Wednesday, December 28, 2011

Jared Schickling, “The Common ‘Me’”

Jared Schickling

The Common “Me”: 12 Theses on Gray’s Curious Pronoun in the “Elegy Written in a Country Churchyard”

Thesis 12: sophisticated towns of wealth and wits fashioning the rude countries of healthy air.  They have few voices of their own, or where they appear to have one, it is actually this author whom, in the common diction of patronage, we are hearing.  Developing industry and middling class desire for credit and luxury pressure rural areas over labor and production.  As national English identity crystallizes into something urban, the peasant’s chance of an authentic, literary voice seems even less likely than before.  Common.  In this context, written around 1750, Gray’s romantic “Elegy Written in a Country Churchyard,” fifty years before Wordsworth’s “selection of language really used by men,” 1 explains that experience in ways that mourn its categorical nonexistence. 

Sandro Jung writes of the poem’s “lyric subjectivity”:

[It] locates the speaker in the dim twilight of a darkening landscape. The sound of the curfew [in the opening stanza, common] announces the reflective and melancholy mood the churchyard inspires and “leaves the world to darkness and to me.”   The linking of “darkness” with “me” is expressive of the change apparently to take place in man’s existence. 2

Thesis 11: forgoing adequate surplus means non-market oriented cropland and pasture hinder progress, manufacture, the emergence of markets.  Left to his own devices the common stock interbreeds and thus cannot be improved while disease spreads rapidly and crops suffer where animals graze freely.  Revised enclosure laws annex communal property, fence it to pieces, intensify private accumulations and, of course, consolidate genomes, while poor law revisions create workhouse incarcerations for rural labor’s aristocratic debt whose lifeblood, like the feudal landscape’s perceived obsolescence, is drying up, or merely changing shape.  Common.  The modern city grows.

But the change “in man’s existence” was not limited to economic restructuring.  By this time the scientific base of its enlightenment is being questioned—part and parcel to “reason” taking hold—with increasing emphasis placed on another, more creative faculty:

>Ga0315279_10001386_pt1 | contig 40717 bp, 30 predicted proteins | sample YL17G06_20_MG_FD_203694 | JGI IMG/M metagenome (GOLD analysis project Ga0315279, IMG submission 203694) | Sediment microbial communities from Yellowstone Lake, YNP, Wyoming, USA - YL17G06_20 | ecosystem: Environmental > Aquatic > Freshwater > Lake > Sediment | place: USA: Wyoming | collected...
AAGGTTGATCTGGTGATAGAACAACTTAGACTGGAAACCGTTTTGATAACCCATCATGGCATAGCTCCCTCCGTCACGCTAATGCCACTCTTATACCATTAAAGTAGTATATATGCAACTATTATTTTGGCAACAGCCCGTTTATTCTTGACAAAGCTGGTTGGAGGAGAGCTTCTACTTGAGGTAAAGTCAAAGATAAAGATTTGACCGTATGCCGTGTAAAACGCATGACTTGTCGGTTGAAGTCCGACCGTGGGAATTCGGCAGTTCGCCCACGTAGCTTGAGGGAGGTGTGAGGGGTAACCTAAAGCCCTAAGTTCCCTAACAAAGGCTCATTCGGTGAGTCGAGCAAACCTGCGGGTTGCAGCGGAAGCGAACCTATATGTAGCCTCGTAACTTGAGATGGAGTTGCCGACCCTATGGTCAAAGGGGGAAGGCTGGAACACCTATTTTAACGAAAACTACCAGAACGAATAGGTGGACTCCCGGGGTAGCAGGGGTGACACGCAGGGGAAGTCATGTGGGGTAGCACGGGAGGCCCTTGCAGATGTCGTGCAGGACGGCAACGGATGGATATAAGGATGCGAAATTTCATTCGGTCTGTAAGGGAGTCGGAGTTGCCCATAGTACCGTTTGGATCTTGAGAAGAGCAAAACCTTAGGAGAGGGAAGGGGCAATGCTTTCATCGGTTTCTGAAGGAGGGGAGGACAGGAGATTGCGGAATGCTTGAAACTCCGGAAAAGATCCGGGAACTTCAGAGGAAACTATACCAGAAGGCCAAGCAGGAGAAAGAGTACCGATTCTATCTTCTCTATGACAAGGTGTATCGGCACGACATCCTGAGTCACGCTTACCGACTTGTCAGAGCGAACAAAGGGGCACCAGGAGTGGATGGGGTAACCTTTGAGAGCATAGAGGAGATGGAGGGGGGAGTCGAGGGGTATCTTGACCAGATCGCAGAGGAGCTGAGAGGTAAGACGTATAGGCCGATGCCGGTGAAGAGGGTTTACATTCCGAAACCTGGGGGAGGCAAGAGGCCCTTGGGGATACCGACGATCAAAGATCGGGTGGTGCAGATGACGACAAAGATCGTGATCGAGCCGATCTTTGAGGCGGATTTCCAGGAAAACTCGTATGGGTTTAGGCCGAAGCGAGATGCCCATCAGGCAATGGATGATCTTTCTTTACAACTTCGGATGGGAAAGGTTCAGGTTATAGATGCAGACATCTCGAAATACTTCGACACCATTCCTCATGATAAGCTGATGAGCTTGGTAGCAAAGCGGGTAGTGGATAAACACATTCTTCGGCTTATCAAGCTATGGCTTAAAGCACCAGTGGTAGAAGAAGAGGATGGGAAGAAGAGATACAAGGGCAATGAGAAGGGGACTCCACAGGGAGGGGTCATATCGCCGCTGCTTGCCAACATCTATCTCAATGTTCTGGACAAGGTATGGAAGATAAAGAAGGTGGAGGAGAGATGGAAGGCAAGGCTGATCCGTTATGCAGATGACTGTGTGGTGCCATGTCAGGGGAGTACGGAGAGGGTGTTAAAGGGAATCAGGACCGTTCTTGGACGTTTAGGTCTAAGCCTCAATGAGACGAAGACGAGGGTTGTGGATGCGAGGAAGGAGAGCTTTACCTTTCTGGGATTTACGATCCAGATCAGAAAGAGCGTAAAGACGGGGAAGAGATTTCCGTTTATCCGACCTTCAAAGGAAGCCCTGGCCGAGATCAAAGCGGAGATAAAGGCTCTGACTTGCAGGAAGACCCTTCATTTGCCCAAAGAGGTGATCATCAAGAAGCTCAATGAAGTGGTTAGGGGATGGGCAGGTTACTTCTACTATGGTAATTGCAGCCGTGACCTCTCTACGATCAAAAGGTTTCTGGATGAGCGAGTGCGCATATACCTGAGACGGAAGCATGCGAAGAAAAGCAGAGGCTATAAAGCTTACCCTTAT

Thesis 10: the capitalist ideal’s reliance on consumers means formerly constricted realms of knowledge and its discourses should be profitably democratized.  Made common.  Movable type and growing literacy help.  G’s concern at the time with the vanity of honors and titles, “frail memorials” 3 bestowed upon select beings:

For thee who, mindful of th’ unhonoured dead,
Dost in these lines their artless tale relate… 4

Insofar as a poem can think itself, here’s an epistle to specific readers inviting identification with a common field hand’s tale, a point of value within Gray’s “Elegy” whose “unhonoured,” and ostensibly forgotten, “artlessness” threatens a “shrine of Luxury and Pride.” 5  It would make something of “thee” its patrons’ stories won’t. 

Thesis 9: “these lines,” the poem itself, “dost” codify and enshrine “their artless tale” in the diction, perhaps the idiom, even the speech, of aristocracy—along a queerly reflexive referencing in “their” (someone said postmodern’s always a condition

Some scholars have been anxious to emphasize the (common) lineage and inheritance permeating Gray’s work.  For example, in “Thomas Gray, Classical Augustan,” M. H. Griffin writes:

Thomas Gray has always held a peculiar attraction for the classicist.  Standing as he does in full possession of the literary legacy of Pope and Dryden, yet with his face turned ever so slightly toward the breaking light of the dawn of Romanticism, he embodies within himself, in an exceptionally clear form, the changing tenor of his times and enables one to see perhaps a little more clearly than anywhere else what the classicism of his age was and the sources whence it sprang. 6

Griffin not only wants to emphasize class sensibility, but as G belongs to the august age of political satire, he also clearly wants an enlightening writer:

8: the “curfew” of “parting day” line 1 is only “slightly” romantic In 1738, without a degree, Gray temporarily quits Peterhouse, some Inner Church—“sleepy, drunken, dull, [common] illiterate Things.” 7  Around 1742, following all the apprenticing and touring and correspondence due the gentle scholar intending to read for the bar, which never happens, his father, a scrivener, dies and, apparently, at twenty-five, Gray pens some of his more widely read verse, like “Hymn to Ignorance,” “Ode on a Distant Prospect of Eton College,” and “Ode to Adversity.”  During this time he also begins his only tragedy, the unfinished “Agrippina,” while beginning work on “Elegy Written in a Country Churchyard.”  Edmund Gosse writes of the poet’s (common) artistic development:

His language in these earlier odes was not as brilliant as it became later on.  He had so steeped his memory in the felicities of the classical poets, and in those of the English poets too, that these early pieces are a mosaic of beauties repeated, adapted or arranged from other sources.  This does not, however, militate against Gray’s originality, since the images and phrase have all passed through the fuse of his imagination, and become his own.  It is not possible to say what was the form of so much of the Elegy in a Country Churchyard as was written in 1742, for the poet did not complete it for several years, and has left no record of its earlier condition. 8